A joint ISO-IAF Informative Document giving detailed information is available here.

How Annex SL Will Change ISO Standards

The final draft international standard (FDIS) of ISO 9001:2015 will be released in July, and the revised standard is slated for publication in September. Per Annex SL of the “Consolidated ISO Supplement,” some elements of the standard will be restructured to allow for easier integration of multiple management systems.

Integrated management systems generally refers to integrated processes that result in one management system to implement ISO 9001, ISO 14001, OHSAS 18001 (the new ISO number will be ISO 45001) or food safety standards such as FSSC 22000.

Annex SL addresses the requirements for the future of management system standards (MSS). It consists of 9 clauses and 3 appendices. This annex has been developed primarily with ISO technical committees who develop management system standards; however the impact of Appendix 2 of Annex SL will be felt by all users of management system standards in the future.

Appendix 2 is in three parts:

* high level structure,

* identical core text,

* common terms and core definitions.

Future management system standards will need to have these elements. In addition, there will be less confusion and inconsistency because common terms will all have the same definition and there will be common requirements across all the management system standards, for example the requirement to establish, implement, maintain and continually improve the management system.


High level structure

The major clause numbers and titles of all management system standards will be identical They are:

1. Scope

2. Normative references

3. Terms and definitions

4. Context of the organization

5. Leadership

6. Planning

7. Support

8. Operation

9. Performance evaluation

10. Improvement.

All ISO MSS should be consistent and compatible – they will have the same look and feel. At this time, it is questionable whether ISO 13485 Medical Devices Standard will utilize Annex SL. Many of us are hoping that this could be the beginning of the end of the conflicts, duplication, confusion and misunderstanding arising from subtly different requirements across the various MSS.

Auditors now face the challenge of focusing their own and their clients’ thinking on viewing organizations management systems holistically.

We will continue in our next newsletter with more information on the transitioning of MSS and specific requirements.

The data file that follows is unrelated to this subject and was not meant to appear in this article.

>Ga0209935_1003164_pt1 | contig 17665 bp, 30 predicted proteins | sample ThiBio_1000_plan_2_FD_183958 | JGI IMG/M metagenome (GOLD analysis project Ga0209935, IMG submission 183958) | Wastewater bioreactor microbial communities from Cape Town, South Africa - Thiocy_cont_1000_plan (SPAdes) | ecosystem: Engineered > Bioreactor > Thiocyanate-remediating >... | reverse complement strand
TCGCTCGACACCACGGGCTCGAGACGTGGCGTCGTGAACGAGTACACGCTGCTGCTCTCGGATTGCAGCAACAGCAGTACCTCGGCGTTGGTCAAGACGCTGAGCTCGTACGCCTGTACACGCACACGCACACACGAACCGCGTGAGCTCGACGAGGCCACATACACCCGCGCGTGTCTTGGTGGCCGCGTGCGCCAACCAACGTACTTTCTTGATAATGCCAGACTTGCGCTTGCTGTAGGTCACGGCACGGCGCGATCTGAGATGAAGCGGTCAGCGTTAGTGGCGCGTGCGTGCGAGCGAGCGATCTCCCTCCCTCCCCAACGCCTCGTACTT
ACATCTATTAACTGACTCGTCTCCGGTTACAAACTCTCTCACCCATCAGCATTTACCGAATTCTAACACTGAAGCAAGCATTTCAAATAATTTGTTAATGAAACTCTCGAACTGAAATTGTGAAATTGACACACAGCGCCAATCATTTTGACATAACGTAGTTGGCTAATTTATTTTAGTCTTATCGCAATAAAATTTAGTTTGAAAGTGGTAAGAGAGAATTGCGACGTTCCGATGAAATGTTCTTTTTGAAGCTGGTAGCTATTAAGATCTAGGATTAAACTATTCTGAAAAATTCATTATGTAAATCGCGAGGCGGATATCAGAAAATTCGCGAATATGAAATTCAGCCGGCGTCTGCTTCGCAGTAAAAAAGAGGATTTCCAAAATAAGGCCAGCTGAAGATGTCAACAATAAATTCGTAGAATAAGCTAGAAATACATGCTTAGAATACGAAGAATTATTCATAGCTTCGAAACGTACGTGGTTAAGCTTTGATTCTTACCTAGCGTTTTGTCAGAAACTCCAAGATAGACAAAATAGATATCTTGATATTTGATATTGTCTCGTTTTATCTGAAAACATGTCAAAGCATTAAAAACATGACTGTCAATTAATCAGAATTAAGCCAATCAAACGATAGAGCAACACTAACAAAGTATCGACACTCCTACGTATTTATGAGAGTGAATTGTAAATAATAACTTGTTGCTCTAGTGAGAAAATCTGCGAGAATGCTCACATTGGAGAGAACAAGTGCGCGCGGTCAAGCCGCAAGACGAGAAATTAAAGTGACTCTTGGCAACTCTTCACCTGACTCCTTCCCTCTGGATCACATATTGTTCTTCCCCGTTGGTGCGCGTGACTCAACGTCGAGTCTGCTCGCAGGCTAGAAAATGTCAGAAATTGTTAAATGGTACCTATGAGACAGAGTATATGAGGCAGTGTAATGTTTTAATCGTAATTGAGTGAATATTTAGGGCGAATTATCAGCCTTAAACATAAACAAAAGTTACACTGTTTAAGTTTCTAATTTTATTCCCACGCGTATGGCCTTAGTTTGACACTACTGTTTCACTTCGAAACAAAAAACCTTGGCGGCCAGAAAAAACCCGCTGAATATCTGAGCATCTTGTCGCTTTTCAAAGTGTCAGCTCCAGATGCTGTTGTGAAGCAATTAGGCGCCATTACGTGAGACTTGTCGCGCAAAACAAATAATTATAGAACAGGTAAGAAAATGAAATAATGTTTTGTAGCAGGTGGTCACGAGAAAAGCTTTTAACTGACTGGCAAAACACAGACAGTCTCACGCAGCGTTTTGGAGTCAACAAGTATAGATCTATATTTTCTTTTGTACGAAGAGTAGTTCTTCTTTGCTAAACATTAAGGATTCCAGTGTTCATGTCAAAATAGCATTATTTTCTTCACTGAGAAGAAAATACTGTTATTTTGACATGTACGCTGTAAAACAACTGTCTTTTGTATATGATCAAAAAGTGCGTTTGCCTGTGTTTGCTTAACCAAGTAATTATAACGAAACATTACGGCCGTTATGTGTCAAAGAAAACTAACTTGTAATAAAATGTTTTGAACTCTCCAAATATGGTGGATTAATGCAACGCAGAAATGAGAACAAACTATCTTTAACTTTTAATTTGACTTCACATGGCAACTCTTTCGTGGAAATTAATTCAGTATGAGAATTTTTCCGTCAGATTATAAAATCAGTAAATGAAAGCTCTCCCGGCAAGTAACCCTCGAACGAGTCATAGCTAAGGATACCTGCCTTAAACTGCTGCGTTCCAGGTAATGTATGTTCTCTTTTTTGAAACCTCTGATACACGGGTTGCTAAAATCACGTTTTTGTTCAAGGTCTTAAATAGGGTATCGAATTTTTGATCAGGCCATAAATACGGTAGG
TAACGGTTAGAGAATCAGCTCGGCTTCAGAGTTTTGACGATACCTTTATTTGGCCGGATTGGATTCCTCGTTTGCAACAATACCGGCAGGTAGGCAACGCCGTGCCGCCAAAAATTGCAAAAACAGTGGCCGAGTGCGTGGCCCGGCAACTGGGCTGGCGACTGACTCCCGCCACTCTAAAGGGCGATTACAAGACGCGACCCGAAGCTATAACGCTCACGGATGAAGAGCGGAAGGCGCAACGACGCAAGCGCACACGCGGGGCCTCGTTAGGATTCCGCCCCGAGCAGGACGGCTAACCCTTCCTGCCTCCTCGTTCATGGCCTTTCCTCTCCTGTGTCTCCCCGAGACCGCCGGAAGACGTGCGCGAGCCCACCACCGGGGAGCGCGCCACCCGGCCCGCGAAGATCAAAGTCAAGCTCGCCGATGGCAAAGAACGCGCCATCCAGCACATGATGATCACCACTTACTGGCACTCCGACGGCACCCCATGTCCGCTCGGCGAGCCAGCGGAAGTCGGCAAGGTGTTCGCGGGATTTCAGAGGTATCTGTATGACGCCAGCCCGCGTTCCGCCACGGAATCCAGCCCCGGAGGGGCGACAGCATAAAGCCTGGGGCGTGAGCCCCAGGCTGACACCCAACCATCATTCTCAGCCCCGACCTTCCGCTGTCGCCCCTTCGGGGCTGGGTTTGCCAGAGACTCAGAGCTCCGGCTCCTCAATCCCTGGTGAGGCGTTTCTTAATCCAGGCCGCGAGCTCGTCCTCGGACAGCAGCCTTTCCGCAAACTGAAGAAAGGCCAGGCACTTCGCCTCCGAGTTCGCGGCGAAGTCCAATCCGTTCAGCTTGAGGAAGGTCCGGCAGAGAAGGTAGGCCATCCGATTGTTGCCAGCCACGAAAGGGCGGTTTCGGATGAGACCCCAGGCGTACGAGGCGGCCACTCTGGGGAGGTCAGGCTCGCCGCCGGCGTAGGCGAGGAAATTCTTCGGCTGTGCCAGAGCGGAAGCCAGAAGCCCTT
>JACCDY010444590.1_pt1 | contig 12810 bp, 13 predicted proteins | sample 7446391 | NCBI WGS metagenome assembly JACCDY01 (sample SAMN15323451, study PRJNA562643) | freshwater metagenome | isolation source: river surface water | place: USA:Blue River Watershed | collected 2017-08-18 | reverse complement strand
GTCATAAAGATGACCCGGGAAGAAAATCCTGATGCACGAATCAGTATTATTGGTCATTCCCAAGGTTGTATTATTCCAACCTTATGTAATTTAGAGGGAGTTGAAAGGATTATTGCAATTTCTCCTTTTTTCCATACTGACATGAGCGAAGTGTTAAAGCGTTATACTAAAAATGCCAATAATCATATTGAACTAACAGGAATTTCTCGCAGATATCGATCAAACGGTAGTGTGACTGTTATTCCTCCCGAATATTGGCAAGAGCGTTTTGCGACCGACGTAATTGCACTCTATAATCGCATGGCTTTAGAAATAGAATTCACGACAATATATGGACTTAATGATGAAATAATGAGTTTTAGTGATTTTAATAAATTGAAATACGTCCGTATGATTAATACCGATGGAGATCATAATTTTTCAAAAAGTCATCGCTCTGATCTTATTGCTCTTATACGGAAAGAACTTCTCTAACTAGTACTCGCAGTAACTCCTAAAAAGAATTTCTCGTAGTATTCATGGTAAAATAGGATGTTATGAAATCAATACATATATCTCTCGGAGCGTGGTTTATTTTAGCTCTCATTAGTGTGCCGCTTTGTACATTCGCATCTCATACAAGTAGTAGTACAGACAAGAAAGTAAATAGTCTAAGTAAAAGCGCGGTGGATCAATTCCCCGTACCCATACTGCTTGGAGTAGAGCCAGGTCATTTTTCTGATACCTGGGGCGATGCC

In the News

2015’s Best & Worst Cities to Work for a Small Business 

Small businesses collectively make up 99.7 percent of all U.S. employer firms, employ nearly 49 percent of the private workforce, pay about 42 percent of the private payroll, and created 63 percent of all new jobs added during the past 20 years, according to the U.S. Small Business Administration.

WalletHub analyzed the small business environment within the 100 most populated U.S. metro areas to assess their friendliness toward employees and job seekers. They used 11 key metrics, ranging from net small business job growth to industry variety to earnings for small business employees.

Visit the WalletHub website for further study information.


Aerospace Suppliers Ramping Up To Meet Surging Orders

The aerospace supply industry is still in the early days of a long-term boom in orders, say industry participants at a recent suppliers summit hosted by GE Capital at GE Aviation’s headquarters in Cincinnati, OH.

The large majority of participants, who were split about evenly in serving wide-body and narrow-body commercial aircraft platforms said they plan to increase their workforce over the next 12 months (84%), expect to win new long-term supply agreements in the next three years (91%), and expect aircraft deliveries to continue to grow at least through 2016 (76%).

When asked about their manufacturing future, 87% said they will be investing in new manufacturing equipment over the next 3 years. Regarding incorporating additive manufacturing, 27 percent are already doing it, 10 percent expect it to happen within the next year and 37 percent expect it in the next one to five years.

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In June we attended National Quality Assurance (NQA), a leading Global Certification Body Teaming Conference for three days in St. Lois, Missouri.  A great learning and knowledge experience with consultants and third party auditors!  The conference was packed with new information on many management system standards and the transition of future standards being revised.  In our August Newsletter we will be sharing this information with our readers.
Stay Tuned!   

Best regards,

Walter Tighe and SES Team
Sustaining Edge Solutions, Inc.
Toll Free 888-572-9642